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How to "fit" thanksgiving into your diet and stay on track

It's that time of year again, the leaves have turned beautiful shades of red, orange & yellow, the cold months of winter are upon us and to kick off the holiday season, Thanksgiving is here! It is a day of giving thanks for the blessing of the harvest and of the preceding year...and most importantly EATING GOOD FOOD! With some helpful tips, insights and recipes, you can still enjoy the days festivities, while staying on track with your nutrition.

White Meat Turkey vs Dark Meat Turkey

White Meat: consists of breast & wings per 3 oz. serving (w/o skin)

  • 125 calories

  • 25.6 g protein

  • 1.8 g fat

Dark Meat: consists of legs & thighs

per 3 oz. serving (w/o skin)

  • 147 calories

  • 23.6 g protein

  • 5.1 g fat - 1.54 g saturated, 1.75 g monounsaturated, 1.41 polyunsaturated

This tends to be a hot button topic on Thanksgiving, and it usually ends up with dark meat getting a bad rap. But if we compare the macro nutrients of the two side by side with the same serving size there is a difference, but not as much as you might think. Yes dark meat does have a higher fat content, but a large portion of that is from mono & polyunsaturated fats (beneficial types of fat). The saturated fat in dark meat is from an animal source (gobble gobble) and not the typical overly processed foods that an American diet has grown accustom to. So I say, if you enjoy dark meat, then by all means do not shy away. Compared to its lean counterpart white meat, dark meat has a similar nutritional profile.

Side Dish Dilemma

Lets be honest here, the side dishes tend to make or break Thanksgiving dinner, or in my case break a button on my pants lol. But never fear, I have a few tips that can be applied to most side dishes to help you avoid a food coma.

Opt for roasted veggies & keep it seasonal.

  • Carrots, parsnips, turnips, rutabaga, beets, sweet potatoes, ANY winter squash (peep our winter squash post), brussel sprouts...any combo of these vegetables roasted in a pan go great together.

Make use of your spices, so you do not need to rely heavily on salt

  • Garlic, thyme, rosemary, sage, basil, parsley all go great with the vegetables listed above.

  • When using salt, try and stick with Himalayan Pink Salt, high mineral content compare to regular table salt

Try and avoid using heavy creams & copious amounts of sugar with your side dishes

  • Try using a natural sweetener like pure maple syrup or locally sourced honey with your sweet potatoes as a substitute for usual brown sugar & marshmallows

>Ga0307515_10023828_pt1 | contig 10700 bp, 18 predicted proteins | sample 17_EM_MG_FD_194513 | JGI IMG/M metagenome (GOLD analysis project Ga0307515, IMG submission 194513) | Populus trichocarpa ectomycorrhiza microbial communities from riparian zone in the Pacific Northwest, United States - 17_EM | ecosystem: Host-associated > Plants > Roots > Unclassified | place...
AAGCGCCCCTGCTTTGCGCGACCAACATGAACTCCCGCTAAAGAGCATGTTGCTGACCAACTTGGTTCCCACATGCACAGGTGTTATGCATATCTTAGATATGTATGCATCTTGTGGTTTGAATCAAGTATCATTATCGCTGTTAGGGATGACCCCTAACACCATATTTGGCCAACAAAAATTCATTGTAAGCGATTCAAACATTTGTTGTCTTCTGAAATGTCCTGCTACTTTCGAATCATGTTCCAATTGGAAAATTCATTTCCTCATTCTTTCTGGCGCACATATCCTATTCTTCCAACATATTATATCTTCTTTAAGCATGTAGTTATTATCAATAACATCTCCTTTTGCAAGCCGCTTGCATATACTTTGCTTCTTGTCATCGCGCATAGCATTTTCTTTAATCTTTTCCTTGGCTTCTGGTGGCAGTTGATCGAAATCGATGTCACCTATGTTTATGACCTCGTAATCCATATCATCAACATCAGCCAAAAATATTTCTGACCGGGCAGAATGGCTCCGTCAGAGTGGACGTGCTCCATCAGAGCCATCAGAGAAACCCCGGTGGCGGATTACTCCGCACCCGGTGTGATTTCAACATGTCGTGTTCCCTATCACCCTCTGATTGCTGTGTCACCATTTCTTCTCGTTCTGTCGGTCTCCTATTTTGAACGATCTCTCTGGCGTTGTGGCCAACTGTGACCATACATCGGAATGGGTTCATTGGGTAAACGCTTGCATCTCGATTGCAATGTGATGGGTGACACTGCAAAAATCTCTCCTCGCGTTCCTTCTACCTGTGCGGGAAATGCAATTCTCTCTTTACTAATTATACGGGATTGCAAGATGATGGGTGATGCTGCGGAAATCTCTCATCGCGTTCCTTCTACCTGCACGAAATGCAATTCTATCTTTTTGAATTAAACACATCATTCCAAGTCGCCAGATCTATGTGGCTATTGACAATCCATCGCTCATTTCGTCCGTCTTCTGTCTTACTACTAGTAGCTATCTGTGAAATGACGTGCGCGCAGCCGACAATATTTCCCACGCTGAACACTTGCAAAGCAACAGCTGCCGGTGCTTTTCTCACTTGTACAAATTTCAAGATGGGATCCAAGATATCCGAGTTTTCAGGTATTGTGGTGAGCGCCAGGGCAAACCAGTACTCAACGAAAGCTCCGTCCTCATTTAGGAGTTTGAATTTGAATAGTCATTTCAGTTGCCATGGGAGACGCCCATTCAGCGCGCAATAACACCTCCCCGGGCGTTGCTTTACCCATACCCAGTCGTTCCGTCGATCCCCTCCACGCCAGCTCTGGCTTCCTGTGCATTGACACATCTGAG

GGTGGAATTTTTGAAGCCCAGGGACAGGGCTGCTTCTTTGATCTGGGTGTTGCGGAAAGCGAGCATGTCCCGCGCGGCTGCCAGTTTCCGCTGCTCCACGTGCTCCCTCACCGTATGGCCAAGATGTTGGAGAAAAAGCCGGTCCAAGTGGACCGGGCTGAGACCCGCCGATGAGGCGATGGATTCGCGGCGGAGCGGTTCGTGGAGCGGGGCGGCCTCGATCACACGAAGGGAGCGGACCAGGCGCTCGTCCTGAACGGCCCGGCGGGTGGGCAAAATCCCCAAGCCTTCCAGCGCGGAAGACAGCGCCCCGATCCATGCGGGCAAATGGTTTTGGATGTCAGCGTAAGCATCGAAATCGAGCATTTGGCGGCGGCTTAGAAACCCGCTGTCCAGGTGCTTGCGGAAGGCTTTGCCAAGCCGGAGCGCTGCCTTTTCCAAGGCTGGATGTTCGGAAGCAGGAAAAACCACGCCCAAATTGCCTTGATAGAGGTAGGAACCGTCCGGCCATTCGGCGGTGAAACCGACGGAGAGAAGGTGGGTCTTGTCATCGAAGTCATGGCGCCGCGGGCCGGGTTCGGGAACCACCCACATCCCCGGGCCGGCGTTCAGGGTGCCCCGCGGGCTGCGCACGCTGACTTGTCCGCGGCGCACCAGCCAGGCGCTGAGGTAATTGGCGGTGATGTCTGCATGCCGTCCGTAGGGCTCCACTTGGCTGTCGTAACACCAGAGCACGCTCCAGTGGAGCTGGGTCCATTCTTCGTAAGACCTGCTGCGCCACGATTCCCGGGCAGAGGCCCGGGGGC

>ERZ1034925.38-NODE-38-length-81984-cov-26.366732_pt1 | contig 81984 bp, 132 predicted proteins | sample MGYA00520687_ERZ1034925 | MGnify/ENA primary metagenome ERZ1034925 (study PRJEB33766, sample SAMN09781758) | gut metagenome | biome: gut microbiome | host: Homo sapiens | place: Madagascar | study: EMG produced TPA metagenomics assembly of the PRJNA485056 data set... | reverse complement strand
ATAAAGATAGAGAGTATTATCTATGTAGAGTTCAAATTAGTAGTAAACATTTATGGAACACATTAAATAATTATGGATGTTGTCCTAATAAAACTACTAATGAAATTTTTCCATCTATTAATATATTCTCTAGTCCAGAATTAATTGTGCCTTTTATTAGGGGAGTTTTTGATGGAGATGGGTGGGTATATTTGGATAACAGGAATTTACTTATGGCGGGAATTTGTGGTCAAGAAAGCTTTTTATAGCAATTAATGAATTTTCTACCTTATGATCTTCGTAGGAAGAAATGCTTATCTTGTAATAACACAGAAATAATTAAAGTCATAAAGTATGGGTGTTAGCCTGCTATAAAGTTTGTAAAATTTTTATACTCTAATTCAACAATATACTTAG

Stuffing...Yay or Nay?

  • I have nothing fancy here, its bread on bread on bread. I say Yay, this is one of my favorite Thanksgiving indulgences, so I just make sure to keep it to a reasonable serving size...or two. Just do not "stuff" your face.

What everyone has been waiting for...Pie!

Lets that a look at the usual suspects on this day, Pumpkin, Apple & Pecan Pie. These are based off of 1 piece or 1/8 of a 9" pie.

Pumpkin Pie (my all-time favorite)

  • 316 calories

  • 40.9 g carbs

  • 14.4 g fat

  • 7 g protein

Apple Pie

  • 411 calories

  • 57.5 g carbs

  • 19.4 g fat

  • 3.7 g protein

Pecan Pie

  • 503 calories

  • 63.7 g carbs

  • 27.1 g fat

  • 6 g protein

Who knew....the "basic" one wins the health award. So in the grand scheme of things, yes we are comparing which pie is "healthier". But I personally do not need to be told more than once to go ahead and have a piece of Pumpkin Pie. The fact that it just so happens to be the most health conscious choice is a bonus...yes I am turning a blind eye to the mountain of whip cream you just topped it off with lol

Some of my favorite Thanksgiving Recipes:

Oven Roasted Turkey:

Cranberry Mango Sauce:

Roasted Veggies:

Mashed Sweet Potatoes:

Roasted Sweet Potatoes:

Mashed "Potatoes":

Best Pumpkin Pie Recipe:

What the Ultimate Goal Is

So we broke down some of the common menu items we come across on Thanksgiving, how to put some healthy twists on them and even broke down the "healthiest" pie options. Small adjustments mentioned above can go a long way in making sure you avoid that post-dinner Tryptophan trap (doesn't really exist).

But when it is all said and done, Thanksgiving is ultimately about spending time with your loved ones, all while enjoying some good food at the same time. If tracking your macros/intake that day is going to just cause you undue stress, then don't. Take it from me, I was a chronic dieter for 5-6 years, and the holidays always made me over stress what I was or was not going to eat. Looking back on it now, it was impossible for me to enjoy the holidays and be mentally & emotionally present those days.

What I am trying to say is, enjoy your Thanksgiving. If that means indulging in the things you enjoy this time of year, then do it. If it means extra whipped cream on your pumpkin pie, then pile it on dammit. Stressing about tracking EVERYTHING you eat on days like these only make matters worse and the people around you will probably enjoy your company less.

Remember, "there is more to life than being really, really, ridiculously strict with your diet".

Have the happiest of Thanksgivings!

- Nick -


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